2. Whether long-standing Supreme Court precedent requires reversal of the judgment improperly entered and affirmed in favor of all class members, in circumstances where the trial court accepted proof of breach of the named plaintiff's express limited warranty contract as proof of breach as to all limited warranty contacts as to all other members of the class, even where the only class-wide evidence was that the defendant had honored its express warranty?

3. Whether, in an issue of first impression, the trial court violated the defendant's due process rights by entering judgment for the entire range of class members without requiring proof of breach of all of their express limited warranty contracts?

4. Whether as a matter of first impression, an attorneys' fee award made pursuant to the [MMWA] cannot be entered after entry of judgment where: (i) the MMWA requires that fee awards be entered as "part of the judgment," and where (ii) Plaintiff voluntarily took judgment on the underlying verdict, and thus disposed of all claims (including the Plaintiff's unresolved claim for attorneys' fees) before the trial court entered the fee award?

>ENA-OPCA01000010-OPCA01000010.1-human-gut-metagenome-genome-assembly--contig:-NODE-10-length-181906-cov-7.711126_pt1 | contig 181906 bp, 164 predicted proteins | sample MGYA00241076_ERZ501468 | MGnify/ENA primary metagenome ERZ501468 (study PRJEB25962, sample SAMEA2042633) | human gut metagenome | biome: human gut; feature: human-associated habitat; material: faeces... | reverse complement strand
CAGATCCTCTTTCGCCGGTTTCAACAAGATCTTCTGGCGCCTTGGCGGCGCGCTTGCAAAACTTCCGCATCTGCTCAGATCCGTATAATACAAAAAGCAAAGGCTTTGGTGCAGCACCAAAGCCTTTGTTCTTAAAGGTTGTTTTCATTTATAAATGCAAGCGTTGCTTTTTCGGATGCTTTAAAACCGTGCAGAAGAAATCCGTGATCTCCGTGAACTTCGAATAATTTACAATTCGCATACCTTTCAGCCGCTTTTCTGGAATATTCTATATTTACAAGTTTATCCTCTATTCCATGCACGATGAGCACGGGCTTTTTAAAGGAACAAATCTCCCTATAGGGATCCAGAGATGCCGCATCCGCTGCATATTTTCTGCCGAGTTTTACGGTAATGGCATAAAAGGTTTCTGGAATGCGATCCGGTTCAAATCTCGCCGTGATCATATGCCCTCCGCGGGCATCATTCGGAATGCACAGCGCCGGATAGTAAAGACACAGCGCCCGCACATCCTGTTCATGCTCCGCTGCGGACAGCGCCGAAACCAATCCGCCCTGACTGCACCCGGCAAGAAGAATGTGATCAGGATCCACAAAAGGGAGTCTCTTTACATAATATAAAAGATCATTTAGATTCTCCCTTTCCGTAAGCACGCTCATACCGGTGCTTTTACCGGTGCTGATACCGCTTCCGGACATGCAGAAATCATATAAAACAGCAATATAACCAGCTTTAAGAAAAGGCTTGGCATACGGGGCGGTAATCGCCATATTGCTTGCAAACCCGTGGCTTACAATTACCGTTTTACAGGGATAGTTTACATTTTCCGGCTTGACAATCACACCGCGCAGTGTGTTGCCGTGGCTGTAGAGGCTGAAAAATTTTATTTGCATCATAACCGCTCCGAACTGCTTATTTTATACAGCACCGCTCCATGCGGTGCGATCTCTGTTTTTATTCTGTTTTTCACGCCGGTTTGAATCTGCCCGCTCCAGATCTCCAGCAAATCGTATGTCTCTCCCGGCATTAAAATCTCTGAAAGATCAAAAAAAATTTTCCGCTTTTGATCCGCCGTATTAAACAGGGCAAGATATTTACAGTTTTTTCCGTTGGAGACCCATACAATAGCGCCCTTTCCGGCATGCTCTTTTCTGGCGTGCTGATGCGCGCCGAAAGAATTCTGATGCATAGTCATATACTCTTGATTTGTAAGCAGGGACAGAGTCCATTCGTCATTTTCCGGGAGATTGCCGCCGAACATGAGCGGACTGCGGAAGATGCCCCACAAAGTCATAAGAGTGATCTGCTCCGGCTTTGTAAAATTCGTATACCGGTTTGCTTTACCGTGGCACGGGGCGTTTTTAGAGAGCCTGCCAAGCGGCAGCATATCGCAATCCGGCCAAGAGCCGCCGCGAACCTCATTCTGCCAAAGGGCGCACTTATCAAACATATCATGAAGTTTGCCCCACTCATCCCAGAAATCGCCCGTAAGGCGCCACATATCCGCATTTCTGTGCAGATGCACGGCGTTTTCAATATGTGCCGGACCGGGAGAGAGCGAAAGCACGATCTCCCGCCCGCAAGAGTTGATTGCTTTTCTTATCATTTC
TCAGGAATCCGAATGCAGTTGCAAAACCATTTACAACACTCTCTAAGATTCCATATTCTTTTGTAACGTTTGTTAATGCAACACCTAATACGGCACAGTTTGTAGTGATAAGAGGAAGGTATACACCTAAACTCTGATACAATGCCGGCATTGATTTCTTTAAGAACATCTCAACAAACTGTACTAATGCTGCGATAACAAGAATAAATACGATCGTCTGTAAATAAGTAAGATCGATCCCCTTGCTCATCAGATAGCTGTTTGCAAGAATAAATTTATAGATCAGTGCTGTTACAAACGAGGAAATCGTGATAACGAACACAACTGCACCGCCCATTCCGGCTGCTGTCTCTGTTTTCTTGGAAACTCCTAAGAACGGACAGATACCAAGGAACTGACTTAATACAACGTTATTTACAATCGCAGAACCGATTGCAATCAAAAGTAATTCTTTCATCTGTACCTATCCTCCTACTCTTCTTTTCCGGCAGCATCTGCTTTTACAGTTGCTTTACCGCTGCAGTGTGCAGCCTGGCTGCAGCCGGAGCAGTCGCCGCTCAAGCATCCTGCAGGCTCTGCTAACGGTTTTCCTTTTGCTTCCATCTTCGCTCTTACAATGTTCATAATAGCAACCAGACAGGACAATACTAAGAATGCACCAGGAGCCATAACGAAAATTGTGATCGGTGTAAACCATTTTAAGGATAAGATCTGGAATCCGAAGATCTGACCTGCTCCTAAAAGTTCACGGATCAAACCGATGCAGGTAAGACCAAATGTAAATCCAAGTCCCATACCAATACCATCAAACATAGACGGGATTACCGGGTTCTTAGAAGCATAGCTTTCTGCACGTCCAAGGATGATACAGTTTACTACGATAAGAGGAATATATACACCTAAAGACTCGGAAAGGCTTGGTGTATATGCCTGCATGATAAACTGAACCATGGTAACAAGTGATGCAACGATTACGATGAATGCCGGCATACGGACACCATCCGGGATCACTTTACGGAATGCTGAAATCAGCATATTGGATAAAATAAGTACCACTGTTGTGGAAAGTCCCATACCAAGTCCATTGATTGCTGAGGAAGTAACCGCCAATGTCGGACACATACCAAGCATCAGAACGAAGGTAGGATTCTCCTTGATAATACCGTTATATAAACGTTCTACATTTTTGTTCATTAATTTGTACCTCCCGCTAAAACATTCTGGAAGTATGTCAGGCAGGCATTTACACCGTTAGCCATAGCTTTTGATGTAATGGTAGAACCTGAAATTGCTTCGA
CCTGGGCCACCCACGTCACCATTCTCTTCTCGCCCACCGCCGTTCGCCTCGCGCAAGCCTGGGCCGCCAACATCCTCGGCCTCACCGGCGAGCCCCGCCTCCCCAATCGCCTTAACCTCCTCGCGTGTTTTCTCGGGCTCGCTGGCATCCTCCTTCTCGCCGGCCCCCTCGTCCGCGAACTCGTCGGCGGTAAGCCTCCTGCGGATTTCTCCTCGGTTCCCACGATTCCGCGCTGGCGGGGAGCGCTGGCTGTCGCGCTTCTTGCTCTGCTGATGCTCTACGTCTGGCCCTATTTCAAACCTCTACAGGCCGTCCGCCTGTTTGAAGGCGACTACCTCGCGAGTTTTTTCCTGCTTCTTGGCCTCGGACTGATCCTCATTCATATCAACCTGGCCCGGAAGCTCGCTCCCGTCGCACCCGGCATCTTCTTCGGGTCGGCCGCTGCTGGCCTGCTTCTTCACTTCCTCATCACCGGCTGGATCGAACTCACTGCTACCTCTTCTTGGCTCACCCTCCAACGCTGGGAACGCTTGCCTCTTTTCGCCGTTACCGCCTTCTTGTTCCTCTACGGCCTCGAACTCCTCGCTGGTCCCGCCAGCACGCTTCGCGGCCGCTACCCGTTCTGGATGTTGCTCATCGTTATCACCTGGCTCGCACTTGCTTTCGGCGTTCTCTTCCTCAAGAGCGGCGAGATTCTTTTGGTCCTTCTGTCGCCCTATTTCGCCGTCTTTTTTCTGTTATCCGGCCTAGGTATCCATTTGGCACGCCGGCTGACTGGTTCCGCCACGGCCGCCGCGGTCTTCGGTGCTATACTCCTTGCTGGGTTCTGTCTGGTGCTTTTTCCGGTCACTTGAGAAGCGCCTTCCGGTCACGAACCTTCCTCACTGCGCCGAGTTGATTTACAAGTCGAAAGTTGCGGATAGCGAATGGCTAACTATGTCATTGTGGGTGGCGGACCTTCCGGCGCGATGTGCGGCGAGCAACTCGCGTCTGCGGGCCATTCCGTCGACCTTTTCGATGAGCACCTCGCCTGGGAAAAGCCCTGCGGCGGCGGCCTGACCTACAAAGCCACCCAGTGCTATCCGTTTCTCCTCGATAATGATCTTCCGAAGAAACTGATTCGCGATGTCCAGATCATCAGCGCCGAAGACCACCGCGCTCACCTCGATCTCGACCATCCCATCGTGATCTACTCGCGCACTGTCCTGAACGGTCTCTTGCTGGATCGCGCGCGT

5. Whether under Pa.R.A.P. 1701, a trial court lacks jurisdiction to enter a fee award after judgment has been entered and a notice of appeal has been filed?

6. Whether, as a matter of first impression, the courts of Pennsylvania are required to follow United States Supreme Court precedent regarding the interpretation of federal fee shifting statutes when interpreting the fee shifting provision of the MMWA, and, if so, whether the trial court's decision to add a $1 million "risk multiplier" bonus to the fee award violates controlling United States Supreme Court precedent?